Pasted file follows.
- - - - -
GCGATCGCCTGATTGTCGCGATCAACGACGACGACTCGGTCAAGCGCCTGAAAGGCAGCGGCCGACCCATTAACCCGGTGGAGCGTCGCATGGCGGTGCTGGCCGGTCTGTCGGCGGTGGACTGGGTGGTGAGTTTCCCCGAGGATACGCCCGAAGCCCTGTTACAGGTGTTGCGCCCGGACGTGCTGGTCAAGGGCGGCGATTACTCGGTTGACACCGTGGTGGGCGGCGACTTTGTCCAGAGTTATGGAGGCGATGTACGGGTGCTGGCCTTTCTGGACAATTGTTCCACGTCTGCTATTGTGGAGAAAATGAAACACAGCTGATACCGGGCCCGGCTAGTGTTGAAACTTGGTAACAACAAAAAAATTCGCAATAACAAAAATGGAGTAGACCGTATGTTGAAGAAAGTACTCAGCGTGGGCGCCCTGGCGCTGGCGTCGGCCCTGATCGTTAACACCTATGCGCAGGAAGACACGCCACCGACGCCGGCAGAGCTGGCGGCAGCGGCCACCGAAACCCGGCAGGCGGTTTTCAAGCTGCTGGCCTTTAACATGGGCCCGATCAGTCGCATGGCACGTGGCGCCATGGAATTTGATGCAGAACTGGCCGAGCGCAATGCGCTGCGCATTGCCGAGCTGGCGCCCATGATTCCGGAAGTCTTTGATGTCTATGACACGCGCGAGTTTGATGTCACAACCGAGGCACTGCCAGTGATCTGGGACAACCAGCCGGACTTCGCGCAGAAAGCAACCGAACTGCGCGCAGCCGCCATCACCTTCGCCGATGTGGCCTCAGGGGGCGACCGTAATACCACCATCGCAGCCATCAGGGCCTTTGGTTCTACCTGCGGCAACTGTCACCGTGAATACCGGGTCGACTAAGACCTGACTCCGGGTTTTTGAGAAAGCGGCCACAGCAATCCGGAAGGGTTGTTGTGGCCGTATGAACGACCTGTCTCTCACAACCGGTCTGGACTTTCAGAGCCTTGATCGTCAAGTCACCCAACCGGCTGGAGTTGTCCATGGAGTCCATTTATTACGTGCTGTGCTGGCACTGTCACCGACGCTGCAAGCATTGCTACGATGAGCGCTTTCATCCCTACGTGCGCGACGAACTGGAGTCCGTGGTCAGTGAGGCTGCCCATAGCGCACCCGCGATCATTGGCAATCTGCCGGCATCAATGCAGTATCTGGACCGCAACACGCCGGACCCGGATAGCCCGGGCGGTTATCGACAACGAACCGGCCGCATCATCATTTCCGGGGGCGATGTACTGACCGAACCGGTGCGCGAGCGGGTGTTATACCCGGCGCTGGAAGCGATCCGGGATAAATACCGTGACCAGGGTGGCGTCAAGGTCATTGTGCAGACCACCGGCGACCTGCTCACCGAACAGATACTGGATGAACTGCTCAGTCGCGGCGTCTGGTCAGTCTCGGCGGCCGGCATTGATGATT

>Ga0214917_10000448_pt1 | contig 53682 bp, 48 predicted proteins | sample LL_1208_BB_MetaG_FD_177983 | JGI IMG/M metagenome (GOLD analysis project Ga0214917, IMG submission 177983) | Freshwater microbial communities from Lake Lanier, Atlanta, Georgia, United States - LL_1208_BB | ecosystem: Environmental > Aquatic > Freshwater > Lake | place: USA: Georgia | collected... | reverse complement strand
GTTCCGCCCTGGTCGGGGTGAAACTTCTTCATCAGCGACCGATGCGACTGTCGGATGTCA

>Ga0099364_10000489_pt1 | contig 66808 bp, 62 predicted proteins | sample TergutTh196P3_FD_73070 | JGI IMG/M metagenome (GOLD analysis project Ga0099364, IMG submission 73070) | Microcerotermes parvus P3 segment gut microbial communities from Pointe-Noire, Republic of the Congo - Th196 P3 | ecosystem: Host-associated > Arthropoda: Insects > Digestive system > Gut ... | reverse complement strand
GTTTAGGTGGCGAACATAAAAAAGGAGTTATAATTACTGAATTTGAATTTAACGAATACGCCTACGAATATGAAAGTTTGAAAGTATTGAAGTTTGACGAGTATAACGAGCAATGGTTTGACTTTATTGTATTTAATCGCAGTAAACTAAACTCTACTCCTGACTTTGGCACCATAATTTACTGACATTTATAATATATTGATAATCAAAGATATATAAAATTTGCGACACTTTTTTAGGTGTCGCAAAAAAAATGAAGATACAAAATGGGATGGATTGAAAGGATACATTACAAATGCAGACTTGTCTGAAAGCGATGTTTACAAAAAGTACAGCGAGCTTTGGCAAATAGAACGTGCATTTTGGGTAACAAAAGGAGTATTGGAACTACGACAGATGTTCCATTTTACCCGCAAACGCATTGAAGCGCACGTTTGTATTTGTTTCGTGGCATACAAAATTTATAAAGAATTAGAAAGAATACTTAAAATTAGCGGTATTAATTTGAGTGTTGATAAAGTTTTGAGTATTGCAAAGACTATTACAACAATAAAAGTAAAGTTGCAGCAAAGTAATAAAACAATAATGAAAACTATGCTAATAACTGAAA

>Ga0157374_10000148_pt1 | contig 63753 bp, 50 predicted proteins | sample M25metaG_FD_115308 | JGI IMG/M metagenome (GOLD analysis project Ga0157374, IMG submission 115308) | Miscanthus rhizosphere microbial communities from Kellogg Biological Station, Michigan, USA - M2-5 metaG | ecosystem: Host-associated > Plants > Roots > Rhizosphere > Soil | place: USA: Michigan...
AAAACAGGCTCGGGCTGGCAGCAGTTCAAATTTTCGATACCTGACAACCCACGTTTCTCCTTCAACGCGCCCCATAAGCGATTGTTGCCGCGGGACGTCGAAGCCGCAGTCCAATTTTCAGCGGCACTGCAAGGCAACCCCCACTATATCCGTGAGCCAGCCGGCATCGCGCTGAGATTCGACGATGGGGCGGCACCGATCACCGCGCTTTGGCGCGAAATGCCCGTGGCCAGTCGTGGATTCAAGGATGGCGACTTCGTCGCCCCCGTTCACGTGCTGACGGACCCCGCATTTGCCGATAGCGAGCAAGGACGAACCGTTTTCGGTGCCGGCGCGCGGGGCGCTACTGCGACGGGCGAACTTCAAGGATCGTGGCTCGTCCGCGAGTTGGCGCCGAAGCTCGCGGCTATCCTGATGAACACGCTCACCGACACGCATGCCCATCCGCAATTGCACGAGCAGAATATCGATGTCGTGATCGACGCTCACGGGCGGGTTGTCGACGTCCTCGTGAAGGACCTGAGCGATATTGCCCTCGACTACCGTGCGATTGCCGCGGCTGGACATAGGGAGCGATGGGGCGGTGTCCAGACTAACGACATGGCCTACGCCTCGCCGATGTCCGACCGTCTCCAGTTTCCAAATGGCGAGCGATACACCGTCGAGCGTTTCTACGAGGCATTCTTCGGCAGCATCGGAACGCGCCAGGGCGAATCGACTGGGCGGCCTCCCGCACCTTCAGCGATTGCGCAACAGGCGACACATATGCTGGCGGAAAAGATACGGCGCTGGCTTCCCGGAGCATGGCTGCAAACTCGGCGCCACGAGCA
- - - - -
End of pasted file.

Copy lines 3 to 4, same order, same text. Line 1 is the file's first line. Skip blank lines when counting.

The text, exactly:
GTTCCGCCCTGGTCGGGGTGAAACTTCTTCATCAGCGACCGATGCGACTGTCGGATGTCA

>Ga0099364_10000489_pt1 | contig 66808 bp, 62 predicted proteins | sample TergutTh196P3_FD_73070 | JGI IMG/M metagenome (GOLD analysis project Ga0099364, IMG submission 73070) | Microcerotermes parvus P3 segment gut microbial communities from Pointe-Noire, Republic of the Congo - Th196 P3 | ecosystem: Host-associated > Arthropoda: Insects > Digestive system > Gut ... | reverse complement strand